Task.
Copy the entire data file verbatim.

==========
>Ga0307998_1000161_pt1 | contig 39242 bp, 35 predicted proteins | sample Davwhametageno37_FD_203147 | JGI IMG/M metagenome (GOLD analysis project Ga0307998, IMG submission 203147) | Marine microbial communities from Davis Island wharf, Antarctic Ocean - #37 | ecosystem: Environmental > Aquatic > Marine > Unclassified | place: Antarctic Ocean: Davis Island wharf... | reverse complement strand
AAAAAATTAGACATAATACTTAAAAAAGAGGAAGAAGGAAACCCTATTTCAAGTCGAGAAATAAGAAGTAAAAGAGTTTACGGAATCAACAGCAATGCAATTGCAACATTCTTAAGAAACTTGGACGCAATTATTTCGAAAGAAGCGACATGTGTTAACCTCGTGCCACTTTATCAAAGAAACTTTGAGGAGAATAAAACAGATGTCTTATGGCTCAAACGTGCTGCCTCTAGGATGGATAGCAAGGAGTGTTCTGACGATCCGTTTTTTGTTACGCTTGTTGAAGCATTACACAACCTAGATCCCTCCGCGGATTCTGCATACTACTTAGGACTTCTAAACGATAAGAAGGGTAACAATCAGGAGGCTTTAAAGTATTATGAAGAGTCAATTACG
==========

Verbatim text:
>Ga0307998_1000161_pt1 | contig 39242 bp, 35 predicted proteins | sample Davwhametageno37_FD_203147 | JGI IMG/M metagenome (GOLD analysis project Ga0307998, IMG submission 203147) | Marine microbial communities from Davis Island wharf, Antarctic Ocean - #37 | ecosystem: Environmental > Aquatic > Marine > Unclassified | place: Antarctic Ocean: Davis Island wharf... | reverse complement strand
AAAAAATTAGACATAATACTTAAAAAAGAGGAAGAAGGAAACCCTATTTCAAGTCGAGAAATAAGAAGTAAAAGAGTTTACGGAATCAACAGCAATGCAATTGCAACATTCTTAAGAAACTTGGACGCAATTATTTCGAAAGAAGCGACATGTGTTAACCTCGTGCCACTTTATCAAAGAAACTTTGAGGAGAATAAAACAGATGTCTTATGGCTCAAACGTGCTGCCTCTAGGATGGATAGCAAGGAGTGTTCTGACGATCCGTTTTTTGTTACGCTTGTTGAAGCATTACACAACCTAGATCCCTCCGCGGATTCTGCATACTACTTAGGACTTCTAAACGATAAGAAGGGTAACAATCAGGAGGCTTTAAAGTATTATGAAGAGTCAATTACG